Grants Valued At $1.5 Million go to scientists pursuing innovative mental health research
The Brain & Behavior Research Foundation today announced the award of NARSAD Distinguished Investigator Grants valued at $1.5 million to 15 scientists, who are full professors or the equivalent, conducting innovative projects in diverse areas of neurobiological and behavioral research. Recipients of the $100,000, one-year grants are seeking new potential targets for understanding and treating psychiatric disorders that affect one in four people, including schizophrenia, depression, anxiety, bipolar disorder and forms of substance abuse.
Recipients of the 2014 NARSAD Distinguished Investigator Grants for basic research, new technologies and next generation therapies were selected by the Foundation's Scientific Council, which comprises 146 leading experts across disciplines in brain and behavior research, including two Nobel Prizewinners; four former directors of the NIMH; 13 members of the National Academy of Sciences; 20 chairs of Psychiatry and Neuroscience Departments at leading medical institutions; and 45 members of the Institute of Medicine.
"The Distinguished Investigator awards encourage proven scholars to stretch in different directions or take a broader view of their current work in order to ask important questions they may not be able to examine under current funding structures," says Foundation President and CEO Jeffrey Borenstein, M.D. "The Foundation's distinctive funding model supports scientists at all levels of their careers, which is critical as traditional funding has declined. In the field of mental illness, NARSAD grants serve as 'venture capital' to fund the development of the most creative new ideas."
"The awards for 2014 represent a broad and extremely exciting and important set of projects," said Jack D. Barchas, M.D, Chair and Barklie McKee Henry Professor of Psychiatry at Weill Cornell Medical College, and Psychiatrist-in-Chief at Weill Cornell Medical College, NewYork-Presbyterian Hospital and Paine Whitney Clinic, who chairs the Scientific Council's Distinguished Investigator selection committee. He noted that the committee was particularly interested in research that looked at patient populations with unique or unusual characteristics and central nervous system developments.
"The underlying fundamental neurobiology and psychobiology are beginning to come together in ways which suggest the emergence of a new integrative science for dealing with mental illness and addictive states," says Dr. Barchas, "The nature of syndromes and the multiplicity of forms of disorders have become important matters. Are there scores of causes and types of treatments? Even disease such as diabetes, once thought to be relatively clear cut in its causes and treatments, is now recognized as extremely complex. Will depression, to take just one example, be like that? We believe so."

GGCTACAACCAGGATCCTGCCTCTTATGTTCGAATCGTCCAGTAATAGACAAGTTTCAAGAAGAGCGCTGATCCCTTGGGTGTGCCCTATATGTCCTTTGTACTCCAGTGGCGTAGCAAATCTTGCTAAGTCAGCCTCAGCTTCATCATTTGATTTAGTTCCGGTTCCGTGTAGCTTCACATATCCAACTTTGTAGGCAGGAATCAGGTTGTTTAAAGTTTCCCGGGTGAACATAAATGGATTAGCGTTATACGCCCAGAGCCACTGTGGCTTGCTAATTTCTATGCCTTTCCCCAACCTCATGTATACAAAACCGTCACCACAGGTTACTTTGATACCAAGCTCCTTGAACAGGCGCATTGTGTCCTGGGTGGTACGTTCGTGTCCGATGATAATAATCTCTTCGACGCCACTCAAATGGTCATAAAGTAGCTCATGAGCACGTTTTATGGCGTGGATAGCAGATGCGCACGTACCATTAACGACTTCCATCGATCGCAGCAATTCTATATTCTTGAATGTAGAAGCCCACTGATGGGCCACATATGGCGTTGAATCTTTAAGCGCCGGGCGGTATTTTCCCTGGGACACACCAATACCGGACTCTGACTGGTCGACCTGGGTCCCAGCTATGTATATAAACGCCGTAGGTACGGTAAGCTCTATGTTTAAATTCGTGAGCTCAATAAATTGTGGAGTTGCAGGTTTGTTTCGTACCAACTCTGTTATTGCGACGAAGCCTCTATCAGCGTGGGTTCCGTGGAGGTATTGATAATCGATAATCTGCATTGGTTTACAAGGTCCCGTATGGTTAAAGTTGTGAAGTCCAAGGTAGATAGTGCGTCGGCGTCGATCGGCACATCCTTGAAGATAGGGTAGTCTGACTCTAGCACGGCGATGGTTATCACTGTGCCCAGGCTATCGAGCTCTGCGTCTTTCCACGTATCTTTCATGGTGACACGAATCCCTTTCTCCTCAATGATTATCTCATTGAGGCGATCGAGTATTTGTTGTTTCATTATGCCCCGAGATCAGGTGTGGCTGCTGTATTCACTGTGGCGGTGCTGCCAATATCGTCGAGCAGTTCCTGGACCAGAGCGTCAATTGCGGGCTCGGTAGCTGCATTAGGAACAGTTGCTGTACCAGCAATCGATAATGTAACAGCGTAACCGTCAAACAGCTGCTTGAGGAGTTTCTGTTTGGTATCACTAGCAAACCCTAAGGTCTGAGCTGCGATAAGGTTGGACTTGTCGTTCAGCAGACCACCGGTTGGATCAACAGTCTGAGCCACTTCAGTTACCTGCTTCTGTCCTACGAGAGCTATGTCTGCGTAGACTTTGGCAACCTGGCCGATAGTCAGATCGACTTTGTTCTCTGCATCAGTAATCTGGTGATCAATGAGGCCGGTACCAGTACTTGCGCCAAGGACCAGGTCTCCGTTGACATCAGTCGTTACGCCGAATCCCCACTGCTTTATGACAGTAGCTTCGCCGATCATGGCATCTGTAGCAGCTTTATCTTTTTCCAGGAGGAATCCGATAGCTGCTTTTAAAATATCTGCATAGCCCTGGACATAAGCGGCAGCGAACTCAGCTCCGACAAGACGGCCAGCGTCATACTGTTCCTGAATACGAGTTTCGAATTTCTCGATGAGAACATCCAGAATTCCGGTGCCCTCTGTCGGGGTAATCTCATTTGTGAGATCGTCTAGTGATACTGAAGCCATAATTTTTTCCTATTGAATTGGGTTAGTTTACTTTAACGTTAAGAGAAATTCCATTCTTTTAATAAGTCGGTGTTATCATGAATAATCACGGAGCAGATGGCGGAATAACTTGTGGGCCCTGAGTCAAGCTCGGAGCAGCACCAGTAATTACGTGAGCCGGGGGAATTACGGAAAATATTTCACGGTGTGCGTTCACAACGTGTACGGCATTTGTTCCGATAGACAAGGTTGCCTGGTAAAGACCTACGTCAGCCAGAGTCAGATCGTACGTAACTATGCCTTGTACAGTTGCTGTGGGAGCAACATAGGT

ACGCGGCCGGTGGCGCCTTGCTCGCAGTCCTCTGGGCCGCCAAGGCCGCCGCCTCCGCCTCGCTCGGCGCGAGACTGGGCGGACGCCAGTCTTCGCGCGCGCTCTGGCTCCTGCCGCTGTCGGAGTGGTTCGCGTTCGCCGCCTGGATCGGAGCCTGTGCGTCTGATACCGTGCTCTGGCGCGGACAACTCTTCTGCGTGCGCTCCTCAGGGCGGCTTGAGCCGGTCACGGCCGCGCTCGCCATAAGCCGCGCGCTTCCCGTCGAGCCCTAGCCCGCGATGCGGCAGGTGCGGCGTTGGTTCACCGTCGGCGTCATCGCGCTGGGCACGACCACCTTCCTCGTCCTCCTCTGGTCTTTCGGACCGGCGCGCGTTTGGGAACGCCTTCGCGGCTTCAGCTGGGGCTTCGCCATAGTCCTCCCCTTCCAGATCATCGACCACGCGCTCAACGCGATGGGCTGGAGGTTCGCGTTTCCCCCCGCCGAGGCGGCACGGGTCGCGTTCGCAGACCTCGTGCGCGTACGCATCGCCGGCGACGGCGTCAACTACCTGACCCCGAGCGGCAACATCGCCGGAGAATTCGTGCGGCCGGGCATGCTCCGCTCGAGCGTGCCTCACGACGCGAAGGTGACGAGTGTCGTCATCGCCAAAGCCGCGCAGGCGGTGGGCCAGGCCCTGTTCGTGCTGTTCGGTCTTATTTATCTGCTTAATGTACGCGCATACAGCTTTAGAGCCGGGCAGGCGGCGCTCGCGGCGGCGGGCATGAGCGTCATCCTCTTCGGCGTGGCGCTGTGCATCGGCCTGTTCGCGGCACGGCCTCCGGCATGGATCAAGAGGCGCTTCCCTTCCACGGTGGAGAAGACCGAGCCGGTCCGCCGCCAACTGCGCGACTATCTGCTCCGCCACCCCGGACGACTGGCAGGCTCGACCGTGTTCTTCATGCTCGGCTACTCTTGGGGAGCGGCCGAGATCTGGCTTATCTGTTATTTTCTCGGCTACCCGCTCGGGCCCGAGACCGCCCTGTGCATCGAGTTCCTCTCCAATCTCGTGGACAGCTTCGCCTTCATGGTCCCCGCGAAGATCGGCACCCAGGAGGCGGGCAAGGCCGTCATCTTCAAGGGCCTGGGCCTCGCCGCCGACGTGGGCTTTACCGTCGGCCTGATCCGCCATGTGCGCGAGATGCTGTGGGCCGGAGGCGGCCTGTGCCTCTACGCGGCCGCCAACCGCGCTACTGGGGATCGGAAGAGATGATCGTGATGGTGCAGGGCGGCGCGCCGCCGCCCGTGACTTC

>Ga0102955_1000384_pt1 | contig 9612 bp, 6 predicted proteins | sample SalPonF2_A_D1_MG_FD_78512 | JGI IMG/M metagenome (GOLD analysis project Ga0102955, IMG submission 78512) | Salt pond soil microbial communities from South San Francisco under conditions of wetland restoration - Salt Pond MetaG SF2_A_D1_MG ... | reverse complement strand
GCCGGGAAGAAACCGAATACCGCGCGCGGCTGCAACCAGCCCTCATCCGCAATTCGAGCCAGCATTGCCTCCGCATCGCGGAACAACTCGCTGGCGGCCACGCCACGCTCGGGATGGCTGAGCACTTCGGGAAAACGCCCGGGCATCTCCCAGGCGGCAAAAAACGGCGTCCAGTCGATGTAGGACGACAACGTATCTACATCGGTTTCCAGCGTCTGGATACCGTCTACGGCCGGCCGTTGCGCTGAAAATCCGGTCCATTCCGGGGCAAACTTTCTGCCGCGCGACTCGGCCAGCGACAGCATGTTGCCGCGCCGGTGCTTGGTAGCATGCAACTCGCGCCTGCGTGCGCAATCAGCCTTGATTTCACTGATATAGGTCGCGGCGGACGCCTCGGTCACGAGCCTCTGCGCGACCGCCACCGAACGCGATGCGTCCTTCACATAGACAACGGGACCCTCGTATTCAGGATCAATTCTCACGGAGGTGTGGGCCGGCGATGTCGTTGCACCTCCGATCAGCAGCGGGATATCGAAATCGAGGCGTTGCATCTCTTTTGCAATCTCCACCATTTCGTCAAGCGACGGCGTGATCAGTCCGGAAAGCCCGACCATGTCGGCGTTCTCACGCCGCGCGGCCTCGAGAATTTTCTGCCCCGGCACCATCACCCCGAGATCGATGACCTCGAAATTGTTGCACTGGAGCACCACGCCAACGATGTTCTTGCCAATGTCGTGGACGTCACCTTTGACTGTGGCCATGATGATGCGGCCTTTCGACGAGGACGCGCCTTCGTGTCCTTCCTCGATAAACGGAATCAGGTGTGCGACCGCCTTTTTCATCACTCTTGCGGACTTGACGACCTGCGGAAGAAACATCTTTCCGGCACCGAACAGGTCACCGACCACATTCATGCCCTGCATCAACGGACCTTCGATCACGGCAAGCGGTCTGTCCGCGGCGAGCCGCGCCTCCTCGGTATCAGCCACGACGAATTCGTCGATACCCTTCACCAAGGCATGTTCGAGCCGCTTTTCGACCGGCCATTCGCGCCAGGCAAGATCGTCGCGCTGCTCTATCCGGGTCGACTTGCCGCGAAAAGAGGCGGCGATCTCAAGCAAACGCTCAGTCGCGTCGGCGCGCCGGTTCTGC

The Recipients of the 2014 Distinguished Investigator Grants are as follows:
Karen Faith Berman, M.D., National Institute of Mental Health (NIMH/NIH) (Autism)
Dr. Berman will investigate the effect of genetic variation in autism spectrum disorder by comparing copy number variation (CNV) in autism and Williams syndrome, a rare developmental disorder. Dr. Berman hopes to uncover basic information about the neurogenetic mechanisms of social behavior, cognitive disability and brain plasticity during fetal development that play a role in autism.
Gerard Sanacora, M.D., Ph.D., Yale University (Depression)
Dr.Sanacora will seek deeper understanding of the mechanisms underlying major depressive disorder by exploring the role of glial-mediated glutamate clearance in stress sensitivity. The hope is that increasing or preserving glial glutamate transporter function will reverse or attenuate the changes associated with stress commonly seen in the brains of patients with depression and provide novel targets for future pharmacological treatment development.
Angelique Bordey, Ph.D., Yale University (Schizophrenia)
Dr. Bordey hopes to gain insight into how brain circuits and networks are altered to give rise to psychiatric disorders, in particular schizophrenia, by focusing on the exchange of exosomes between neurons. The working hypothesis is that exosomes released from diseased neurons act as disease carriers that spread and amplify cellular and molecular abnormalities across developing neuronal networks.
Jane R. Taylor, Ph.D., Yale University School of Medicine, Yale University (Schizophrenia)
Dr. Taylor will create rodent models to explore the cognitive impairments of schizophrenia, which are not understood and for which effective pharmacotherapies are lacking.